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Archive for February 26th, 2011

Derivatives are financial instruments that have no value of their own.  That may sound weird, but it is the secret of what they are all about.  They are called derivatives because they derive their value from the value of some other asset, which is precisely why they serve so well to hedge the risk of unexpected price fluctuations.  They hedge the risk of owning things … in short any asset whose price is volatile.
 

… Derivatives cannot reduce the risks that go with owning volatile assets, but they can determine who takes on the speculation and who avoids it.
 

—   Peter L. Bernstein
Against The Gods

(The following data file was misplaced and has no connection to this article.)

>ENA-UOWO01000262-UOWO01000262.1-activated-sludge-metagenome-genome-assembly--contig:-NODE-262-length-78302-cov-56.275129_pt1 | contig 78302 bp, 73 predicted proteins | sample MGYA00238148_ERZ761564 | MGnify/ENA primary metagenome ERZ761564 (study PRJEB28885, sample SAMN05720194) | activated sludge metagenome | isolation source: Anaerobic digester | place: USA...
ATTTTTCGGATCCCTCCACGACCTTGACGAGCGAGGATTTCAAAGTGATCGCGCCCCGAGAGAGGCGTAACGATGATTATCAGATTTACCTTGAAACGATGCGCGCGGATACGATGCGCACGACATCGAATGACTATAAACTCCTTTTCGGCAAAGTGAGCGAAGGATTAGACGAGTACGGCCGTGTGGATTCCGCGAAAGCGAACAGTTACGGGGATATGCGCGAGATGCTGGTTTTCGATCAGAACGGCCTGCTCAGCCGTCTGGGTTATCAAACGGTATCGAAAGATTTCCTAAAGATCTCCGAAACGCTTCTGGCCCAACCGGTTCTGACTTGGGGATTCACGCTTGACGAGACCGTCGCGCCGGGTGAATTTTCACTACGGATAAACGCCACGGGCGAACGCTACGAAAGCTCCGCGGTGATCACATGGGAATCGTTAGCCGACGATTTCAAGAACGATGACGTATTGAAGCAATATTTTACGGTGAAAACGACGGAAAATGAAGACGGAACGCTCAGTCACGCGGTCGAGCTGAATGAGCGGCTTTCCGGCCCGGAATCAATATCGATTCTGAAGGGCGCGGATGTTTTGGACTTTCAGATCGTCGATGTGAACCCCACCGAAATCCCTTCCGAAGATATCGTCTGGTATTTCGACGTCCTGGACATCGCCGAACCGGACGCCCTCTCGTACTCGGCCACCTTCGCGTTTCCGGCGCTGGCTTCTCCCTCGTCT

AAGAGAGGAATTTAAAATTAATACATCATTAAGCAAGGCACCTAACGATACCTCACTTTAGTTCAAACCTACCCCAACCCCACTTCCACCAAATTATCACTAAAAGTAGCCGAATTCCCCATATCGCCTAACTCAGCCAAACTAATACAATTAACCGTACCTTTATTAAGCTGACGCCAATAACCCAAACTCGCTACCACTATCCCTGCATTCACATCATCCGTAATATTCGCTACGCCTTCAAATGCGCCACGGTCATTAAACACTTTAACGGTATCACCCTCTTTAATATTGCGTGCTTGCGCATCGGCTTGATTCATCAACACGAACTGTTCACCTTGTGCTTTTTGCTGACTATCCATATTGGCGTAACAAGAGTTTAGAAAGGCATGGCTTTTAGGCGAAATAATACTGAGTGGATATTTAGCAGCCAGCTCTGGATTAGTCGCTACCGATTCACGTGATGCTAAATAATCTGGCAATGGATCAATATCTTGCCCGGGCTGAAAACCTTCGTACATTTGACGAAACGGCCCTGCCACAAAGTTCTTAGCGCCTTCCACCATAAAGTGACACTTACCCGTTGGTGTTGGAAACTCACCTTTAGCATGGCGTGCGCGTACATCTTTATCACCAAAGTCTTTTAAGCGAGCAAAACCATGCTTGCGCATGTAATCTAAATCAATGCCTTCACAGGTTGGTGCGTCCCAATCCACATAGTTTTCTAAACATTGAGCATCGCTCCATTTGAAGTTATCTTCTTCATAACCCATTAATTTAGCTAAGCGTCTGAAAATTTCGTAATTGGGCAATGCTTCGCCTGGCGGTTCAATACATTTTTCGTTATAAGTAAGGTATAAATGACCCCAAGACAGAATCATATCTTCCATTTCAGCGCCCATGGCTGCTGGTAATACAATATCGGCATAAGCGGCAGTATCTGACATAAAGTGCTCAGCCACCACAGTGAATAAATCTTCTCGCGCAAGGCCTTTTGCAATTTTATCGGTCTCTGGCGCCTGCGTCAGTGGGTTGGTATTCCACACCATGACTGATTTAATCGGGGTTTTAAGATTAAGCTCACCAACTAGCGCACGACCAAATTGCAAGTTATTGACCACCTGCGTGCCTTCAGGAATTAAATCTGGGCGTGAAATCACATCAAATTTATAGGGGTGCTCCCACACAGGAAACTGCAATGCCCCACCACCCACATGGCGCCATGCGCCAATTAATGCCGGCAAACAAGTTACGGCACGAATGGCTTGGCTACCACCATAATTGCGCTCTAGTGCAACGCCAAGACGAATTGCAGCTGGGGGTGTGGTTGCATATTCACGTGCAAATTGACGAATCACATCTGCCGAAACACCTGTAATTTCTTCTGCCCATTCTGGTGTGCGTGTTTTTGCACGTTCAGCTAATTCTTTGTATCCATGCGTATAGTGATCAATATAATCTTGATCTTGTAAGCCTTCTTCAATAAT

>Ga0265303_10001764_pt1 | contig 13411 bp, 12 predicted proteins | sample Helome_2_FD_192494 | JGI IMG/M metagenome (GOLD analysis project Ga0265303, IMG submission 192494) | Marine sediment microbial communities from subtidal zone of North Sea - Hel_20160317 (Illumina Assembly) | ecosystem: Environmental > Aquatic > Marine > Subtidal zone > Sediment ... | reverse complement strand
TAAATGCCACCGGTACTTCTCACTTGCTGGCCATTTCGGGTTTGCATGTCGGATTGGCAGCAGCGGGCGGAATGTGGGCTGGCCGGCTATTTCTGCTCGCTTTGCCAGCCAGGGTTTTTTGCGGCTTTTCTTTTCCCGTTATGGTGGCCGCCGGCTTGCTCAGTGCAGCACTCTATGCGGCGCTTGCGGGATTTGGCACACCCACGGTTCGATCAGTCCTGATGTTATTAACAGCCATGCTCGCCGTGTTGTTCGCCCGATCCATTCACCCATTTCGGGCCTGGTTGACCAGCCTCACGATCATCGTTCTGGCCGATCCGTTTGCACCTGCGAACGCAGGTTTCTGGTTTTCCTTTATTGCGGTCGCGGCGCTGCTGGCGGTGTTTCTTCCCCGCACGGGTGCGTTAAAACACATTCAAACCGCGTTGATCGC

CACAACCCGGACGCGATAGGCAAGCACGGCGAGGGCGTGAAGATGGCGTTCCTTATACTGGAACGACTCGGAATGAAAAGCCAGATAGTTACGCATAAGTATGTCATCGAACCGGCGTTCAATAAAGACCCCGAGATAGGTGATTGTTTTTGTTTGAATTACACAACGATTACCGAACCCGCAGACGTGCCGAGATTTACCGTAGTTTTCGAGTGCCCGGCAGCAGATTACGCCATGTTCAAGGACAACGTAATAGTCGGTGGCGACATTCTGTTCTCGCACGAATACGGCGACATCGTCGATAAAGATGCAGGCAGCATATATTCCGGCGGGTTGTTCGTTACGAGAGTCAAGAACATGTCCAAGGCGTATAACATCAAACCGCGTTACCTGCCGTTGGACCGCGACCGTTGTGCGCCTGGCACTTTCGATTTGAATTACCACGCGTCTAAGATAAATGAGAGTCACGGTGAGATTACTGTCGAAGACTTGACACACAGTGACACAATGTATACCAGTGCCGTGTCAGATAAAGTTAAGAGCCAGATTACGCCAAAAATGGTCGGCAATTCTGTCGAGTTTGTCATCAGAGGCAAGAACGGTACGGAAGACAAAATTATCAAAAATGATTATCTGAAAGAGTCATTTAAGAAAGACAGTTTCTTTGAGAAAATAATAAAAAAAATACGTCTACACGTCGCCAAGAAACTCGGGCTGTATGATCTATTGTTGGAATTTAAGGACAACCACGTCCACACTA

[And this is the problem with the current housing crisis.  Bad loans have been mixed (“bundled”) with good loans in an unspecified (unregulated by the government) mishmash which devalues the good loans and the derivatives from the associated bundles.  The risk has been “socialized” by passing on these bundles of undetermined value to Fannie Mae and Freddie Mac (essentially, us the U.S. taxpayer).  Without the ability to “un-bundle” the good from the bad, anyone holding derivatives from the last ten years has no way to determine value or risk.  The financial structure (banks and other private holders of bundles) cannot do it without the real risk of being forced into bankruptcy by having to acknowledge how much is bad;  the government cannot do it (in a timely manner) without acknowledging much of the financial structure is bankrupt and therefore forcing a great depression…  The only hope is a slow, moderated unwinding of the process while simultaneously ensuring it is not still happening.  But time is against you, because the emperor has no clothes! —  KMAB]

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